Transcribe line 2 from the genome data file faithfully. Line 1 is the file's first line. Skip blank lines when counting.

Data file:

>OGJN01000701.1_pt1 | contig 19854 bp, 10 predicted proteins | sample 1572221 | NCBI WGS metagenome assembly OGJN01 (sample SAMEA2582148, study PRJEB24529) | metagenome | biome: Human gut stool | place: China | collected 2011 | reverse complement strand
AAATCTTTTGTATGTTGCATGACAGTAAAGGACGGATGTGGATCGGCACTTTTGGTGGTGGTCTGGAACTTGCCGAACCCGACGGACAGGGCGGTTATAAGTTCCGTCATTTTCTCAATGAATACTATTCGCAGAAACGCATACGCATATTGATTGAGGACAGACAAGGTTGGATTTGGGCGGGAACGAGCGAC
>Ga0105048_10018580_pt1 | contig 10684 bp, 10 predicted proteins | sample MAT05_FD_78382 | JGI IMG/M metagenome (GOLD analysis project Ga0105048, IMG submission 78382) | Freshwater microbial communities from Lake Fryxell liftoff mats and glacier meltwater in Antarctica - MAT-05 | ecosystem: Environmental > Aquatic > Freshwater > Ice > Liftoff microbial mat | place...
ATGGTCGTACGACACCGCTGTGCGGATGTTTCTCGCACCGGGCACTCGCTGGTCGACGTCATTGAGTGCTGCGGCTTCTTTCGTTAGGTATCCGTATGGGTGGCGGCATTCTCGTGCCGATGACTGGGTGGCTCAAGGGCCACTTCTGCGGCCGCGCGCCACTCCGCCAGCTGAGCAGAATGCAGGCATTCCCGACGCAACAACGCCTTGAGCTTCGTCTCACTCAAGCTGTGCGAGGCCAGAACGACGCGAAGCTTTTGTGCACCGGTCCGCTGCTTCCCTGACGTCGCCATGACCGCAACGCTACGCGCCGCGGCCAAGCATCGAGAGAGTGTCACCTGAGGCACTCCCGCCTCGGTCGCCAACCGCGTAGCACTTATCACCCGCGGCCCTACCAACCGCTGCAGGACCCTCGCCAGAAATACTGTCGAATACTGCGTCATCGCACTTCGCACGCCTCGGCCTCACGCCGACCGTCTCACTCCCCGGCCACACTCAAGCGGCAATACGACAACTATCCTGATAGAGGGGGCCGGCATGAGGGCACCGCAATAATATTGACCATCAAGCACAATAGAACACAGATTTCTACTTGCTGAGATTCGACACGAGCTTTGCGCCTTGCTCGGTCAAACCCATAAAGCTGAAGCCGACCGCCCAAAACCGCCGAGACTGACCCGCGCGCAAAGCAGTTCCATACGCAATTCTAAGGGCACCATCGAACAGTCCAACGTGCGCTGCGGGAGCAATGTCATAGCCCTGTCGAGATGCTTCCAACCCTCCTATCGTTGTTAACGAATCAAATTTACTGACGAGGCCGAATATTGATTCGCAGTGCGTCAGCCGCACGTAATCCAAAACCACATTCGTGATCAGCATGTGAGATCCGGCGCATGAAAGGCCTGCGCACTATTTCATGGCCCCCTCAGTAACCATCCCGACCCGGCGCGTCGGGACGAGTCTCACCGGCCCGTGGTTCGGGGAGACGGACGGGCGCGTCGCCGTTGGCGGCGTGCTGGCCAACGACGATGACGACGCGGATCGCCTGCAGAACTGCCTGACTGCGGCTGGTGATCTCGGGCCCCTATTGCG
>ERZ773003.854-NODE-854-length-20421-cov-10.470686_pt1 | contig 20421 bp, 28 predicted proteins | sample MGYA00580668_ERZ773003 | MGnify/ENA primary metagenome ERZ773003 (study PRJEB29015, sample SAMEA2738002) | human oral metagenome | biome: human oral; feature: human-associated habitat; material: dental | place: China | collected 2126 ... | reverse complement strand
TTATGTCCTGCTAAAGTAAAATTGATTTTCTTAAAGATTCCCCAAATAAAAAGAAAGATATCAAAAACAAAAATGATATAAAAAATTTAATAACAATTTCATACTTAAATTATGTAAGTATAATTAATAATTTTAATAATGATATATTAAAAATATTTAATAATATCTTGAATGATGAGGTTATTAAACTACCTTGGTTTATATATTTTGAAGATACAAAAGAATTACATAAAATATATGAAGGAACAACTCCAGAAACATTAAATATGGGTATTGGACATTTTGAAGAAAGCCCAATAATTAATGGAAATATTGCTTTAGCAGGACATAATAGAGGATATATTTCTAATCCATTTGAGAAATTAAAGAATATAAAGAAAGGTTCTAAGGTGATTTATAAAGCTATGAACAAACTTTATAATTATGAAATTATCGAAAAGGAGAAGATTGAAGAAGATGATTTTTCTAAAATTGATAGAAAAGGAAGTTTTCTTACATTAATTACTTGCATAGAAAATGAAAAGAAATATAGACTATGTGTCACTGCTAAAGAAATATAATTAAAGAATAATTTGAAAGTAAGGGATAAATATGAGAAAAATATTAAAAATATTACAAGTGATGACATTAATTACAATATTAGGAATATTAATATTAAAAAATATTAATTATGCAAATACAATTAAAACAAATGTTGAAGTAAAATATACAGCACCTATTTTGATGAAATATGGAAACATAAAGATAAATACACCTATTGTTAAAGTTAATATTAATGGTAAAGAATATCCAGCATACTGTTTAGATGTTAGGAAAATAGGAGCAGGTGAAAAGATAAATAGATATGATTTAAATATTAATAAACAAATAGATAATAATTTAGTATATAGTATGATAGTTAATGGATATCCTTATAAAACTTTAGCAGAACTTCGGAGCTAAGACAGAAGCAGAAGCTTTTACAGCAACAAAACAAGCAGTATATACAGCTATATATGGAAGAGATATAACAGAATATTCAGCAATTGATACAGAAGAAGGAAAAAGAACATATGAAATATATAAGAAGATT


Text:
AAATCTTTTGTATGTTGCATGACAGTAAAGGACGGATGTGGATCGGCACTTTTGGTGGTGGTCTGGAACTTGCCGAACCCGACGGACAGGGCGGTTATAAGTTCCGTCATTTTCTCAATGAATACTATTCGCAGAAACGCATACGCATATTGATTGAGGACAGACAAGGTTGGATTTGGGCGGGAACGAGCGAC